Swing Discussion Boards > Ceroc Teaching

Discussion in 'Swing Discussion Boards' started by Dancelf, Mar 9, 2009.

  1. tangotime

    tangotime Well-Known Member

    Are you saying that the ones he has listed, are not taught by other teachers, and he teaches entirely different sequences ?
  2. Albanaich

    Albanaich New Member

    I think Flat Shoes you 've pretty well described the attraction of Swing for me!

    When I dance Swing (WCS and Lindy) I'm continually trying to align the dancing with musical emphasis points. As you say you can speed up, slow down, hesitate, improvise to get that pattern matching.

    That is a function of being taught the beginners six and eight beat patterns - you know you've got to get into and out of pattern in specific time frame. At the start you are given specific steps to achieve that and an apparently 'rigid' 6 and 8 beat time frame.

    With experience you realise you don't need the strict steps and rigid time frame - but only with experience.

    You have to acquire the skill of hitting the rhythm and beat with the 'beginners rules' before you can move onto to more complex improvisations.

    In Modern Jive there is little or no attempt to dance in time with the phrasing or melody, only the beat matters. It's 'strict tempo' Swing (which is an oxymoron). I realised it was time to move onto something else in Ceroc when I intuitively started trying to dance 6 or 8 beats, although no one ever mentioned such a thing existed.

    Modern Jive music is 'dumbed down' so you can't hear the phrasing or melody - never play an original track when a cover version is available seems to be the motto.

    To an improvisational dancer it gets boring because a there is nothing in the music you can go for, and secondly, even if you did your partner would not know you were trying to hit a break so would not know what to do when you hit it.

    However, locally we have social dance event at which all the best Ceroc, WCS and Lindy (and even Salsa) dancers go to, they play great music and you get this fantasic 'composite' dance I like to call 'Windy', which is completely different each time depending on the partnership.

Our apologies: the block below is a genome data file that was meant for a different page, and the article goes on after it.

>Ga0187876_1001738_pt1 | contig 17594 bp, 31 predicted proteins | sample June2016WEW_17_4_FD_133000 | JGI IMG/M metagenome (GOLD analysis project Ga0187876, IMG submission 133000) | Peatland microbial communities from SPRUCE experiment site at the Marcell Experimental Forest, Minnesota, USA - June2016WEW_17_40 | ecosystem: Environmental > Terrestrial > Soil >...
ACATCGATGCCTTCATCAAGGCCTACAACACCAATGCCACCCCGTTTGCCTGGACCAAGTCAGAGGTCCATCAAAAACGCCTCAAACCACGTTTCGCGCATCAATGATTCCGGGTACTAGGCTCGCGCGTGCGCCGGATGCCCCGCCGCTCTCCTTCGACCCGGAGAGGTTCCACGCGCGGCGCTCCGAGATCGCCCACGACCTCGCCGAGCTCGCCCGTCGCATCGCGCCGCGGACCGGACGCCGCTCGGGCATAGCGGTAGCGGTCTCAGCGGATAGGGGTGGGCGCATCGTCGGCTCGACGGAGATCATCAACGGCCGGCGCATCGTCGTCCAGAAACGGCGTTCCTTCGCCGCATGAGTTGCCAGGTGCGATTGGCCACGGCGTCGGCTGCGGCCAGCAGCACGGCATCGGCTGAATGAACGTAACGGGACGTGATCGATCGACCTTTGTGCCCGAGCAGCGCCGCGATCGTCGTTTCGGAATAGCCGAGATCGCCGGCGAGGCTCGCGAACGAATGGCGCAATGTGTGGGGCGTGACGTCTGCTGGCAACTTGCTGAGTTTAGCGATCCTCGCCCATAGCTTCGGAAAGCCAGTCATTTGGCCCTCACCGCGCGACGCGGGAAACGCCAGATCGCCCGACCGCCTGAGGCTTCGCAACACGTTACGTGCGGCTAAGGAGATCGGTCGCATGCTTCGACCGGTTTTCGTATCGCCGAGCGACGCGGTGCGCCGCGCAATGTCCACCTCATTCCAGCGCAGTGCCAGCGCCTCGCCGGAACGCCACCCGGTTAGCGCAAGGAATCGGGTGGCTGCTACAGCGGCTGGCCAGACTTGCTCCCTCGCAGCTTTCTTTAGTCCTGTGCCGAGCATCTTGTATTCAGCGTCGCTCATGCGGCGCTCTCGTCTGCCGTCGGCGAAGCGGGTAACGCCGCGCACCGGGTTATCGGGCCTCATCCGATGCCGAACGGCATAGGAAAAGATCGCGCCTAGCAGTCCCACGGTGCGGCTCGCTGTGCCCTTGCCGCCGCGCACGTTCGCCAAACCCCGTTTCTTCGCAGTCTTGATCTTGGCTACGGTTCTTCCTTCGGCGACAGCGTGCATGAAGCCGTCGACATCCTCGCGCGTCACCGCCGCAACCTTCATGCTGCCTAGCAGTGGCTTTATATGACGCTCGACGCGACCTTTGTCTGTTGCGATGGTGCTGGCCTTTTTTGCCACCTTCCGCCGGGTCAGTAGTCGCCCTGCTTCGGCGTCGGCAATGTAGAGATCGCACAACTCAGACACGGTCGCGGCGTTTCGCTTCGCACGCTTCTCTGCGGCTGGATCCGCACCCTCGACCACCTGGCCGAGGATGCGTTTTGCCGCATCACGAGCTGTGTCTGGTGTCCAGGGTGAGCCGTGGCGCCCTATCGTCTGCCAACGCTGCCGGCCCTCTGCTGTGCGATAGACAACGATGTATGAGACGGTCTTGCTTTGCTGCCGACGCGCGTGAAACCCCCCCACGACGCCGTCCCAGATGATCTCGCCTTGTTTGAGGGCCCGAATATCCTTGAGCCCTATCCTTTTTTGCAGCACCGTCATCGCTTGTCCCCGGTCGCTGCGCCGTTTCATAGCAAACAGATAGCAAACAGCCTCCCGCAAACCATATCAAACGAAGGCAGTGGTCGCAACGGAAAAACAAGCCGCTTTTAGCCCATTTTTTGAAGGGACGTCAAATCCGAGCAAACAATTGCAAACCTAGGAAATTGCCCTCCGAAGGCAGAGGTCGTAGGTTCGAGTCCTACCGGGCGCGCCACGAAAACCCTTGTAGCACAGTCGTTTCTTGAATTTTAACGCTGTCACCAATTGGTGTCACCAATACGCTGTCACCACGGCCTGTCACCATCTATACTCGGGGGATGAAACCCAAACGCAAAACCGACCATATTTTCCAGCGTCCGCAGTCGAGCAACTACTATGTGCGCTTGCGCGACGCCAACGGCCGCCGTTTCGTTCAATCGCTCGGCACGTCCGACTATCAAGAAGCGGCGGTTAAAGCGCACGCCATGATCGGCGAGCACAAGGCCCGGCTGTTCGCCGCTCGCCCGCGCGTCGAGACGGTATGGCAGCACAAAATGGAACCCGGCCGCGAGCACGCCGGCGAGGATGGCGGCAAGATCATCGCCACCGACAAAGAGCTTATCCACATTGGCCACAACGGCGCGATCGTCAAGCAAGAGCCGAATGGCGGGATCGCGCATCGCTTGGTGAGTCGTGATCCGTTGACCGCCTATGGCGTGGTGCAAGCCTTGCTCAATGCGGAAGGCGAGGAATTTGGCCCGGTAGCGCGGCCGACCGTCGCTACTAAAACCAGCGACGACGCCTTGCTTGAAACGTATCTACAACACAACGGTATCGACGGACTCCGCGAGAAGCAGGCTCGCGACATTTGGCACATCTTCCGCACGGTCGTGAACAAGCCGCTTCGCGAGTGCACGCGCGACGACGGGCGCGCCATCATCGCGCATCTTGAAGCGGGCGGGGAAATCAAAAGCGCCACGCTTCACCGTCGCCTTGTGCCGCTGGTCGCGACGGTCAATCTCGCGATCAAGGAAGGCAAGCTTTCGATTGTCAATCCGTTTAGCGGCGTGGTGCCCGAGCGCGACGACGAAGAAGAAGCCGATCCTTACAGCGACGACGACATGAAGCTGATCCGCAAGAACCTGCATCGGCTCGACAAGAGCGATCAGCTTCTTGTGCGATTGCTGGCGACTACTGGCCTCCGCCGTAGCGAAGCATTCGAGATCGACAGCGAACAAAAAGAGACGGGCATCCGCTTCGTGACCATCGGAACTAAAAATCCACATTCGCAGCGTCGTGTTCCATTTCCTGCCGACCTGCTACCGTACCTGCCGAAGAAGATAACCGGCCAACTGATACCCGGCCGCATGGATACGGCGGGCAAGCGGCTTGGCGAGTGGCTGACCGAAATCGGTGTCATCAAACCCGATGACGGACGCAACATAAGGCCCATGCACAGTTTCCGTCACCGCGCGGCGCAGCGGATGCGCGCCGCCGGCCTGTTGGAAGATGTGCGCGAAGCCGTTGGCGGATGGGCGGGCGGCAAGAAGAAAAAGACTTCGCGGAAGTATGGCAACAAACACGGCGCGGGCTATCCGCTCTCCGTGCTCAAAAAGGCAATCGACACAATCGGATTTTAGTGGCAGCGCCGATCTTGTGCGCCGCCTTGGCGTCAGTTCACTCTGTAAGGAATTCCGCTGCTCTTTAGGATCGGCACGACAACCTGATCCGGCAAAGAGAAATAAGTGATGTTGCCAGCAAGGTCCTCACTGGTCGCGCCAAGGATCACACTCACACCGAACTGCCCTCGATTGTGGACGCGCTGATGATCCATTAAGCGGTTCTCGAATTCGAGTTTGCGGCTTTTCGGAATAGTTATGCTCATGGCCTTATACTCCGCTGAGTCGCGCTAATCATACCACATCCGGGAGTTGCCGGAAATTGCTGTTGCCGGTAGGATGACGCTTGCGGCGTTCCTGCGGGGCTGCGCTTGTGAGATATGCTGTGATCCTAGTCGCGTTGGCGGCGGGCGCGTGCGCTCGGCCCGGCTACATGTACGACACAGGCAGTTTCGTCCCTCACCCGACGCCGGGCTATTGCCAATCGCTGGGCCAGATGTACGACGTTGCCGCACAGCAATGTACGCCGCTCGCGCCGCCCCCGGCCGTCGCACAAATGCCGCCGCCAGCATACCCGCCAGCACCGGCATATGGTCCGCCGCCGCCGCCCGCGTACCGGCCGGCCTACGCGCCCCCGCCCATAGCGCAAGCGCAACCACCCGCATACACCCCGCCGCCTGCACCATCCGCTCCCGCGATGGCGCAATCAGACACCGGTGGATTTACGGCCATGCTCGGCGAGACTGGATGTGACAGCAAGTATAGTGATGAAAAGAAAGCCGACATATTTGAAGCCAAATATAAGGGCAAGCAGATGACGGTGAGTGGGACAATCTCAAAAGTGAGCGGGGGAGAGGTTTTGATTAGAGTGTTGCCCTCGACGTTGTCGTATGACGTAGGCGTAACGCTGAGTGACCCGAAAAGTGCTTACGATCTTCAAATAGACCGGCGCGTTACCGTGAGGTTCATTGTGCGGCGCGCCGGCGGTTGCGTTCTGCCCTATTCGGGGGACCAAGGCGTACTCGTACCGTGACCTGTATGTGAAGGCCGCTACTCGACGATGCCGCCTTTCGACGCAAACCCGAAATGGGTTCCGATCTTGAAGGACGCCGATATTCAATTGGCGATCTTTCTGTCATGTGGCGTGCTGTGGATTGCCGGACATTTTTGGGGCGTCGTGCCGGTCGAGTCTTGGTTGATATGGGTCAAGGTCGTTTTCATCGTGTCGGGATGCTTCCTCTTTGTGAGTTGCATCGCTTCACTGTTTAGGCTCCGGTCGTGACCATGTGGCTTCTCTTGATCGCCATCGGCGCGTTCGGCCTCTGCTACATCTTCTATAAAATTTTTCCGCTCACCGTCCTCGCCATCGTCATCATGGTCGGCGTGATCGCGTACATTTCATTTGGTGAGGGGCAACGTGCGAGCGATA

3. Dancelf

    Dancelf Member

    Can you provide specific examples?
  4. Steve Pastor

    Steve Pastor Moderator Staff Member

    I wonder if you would be surprised how many people dance WCS and don't get this?

    And now it feels like we've come full circle!
    Glad you've got your own name for what you do, unlike my friend who insists he's doing WCS even though it is quite the mix of ECS and WCS. It's very likely that what you are doing in similar to what people were doing in LA before Haile made the rule that you never throw the woman out of the slot.
  5. jophil28

    jophil28 New Member

    Ballroom teachers ( incl.international Latin) who are accredited by Dancesport teach from a syllabus. They are not likely to accomodate a beginner's 'individual needs' because that is not how we do it.
    However B/R and Intl Latin are the highest forms of partner dance, and they are the most difficult genres .They are also the most exciting and the most magical from both a performer's and spectator's POV.
    It is assumed that the student will have sufficient motivation, endurance and dedication to complete the training courses.
    A lot of students do not possess these qualities and they drop 'out and down' to other dance forms which are more suited to lesser skilledd students. WCS, AT and MJ fill that need.
  6. Captain Jep

    Captain Jep New Member

    Are you looking for trouble? Or is this a rather feeble attempt at a joke?
  7. Gssh

    Gssh Well-Known Member

    Nah, just a demonstration of how superior motivation, endurance and dedication are not neccessarily paired with other virtues.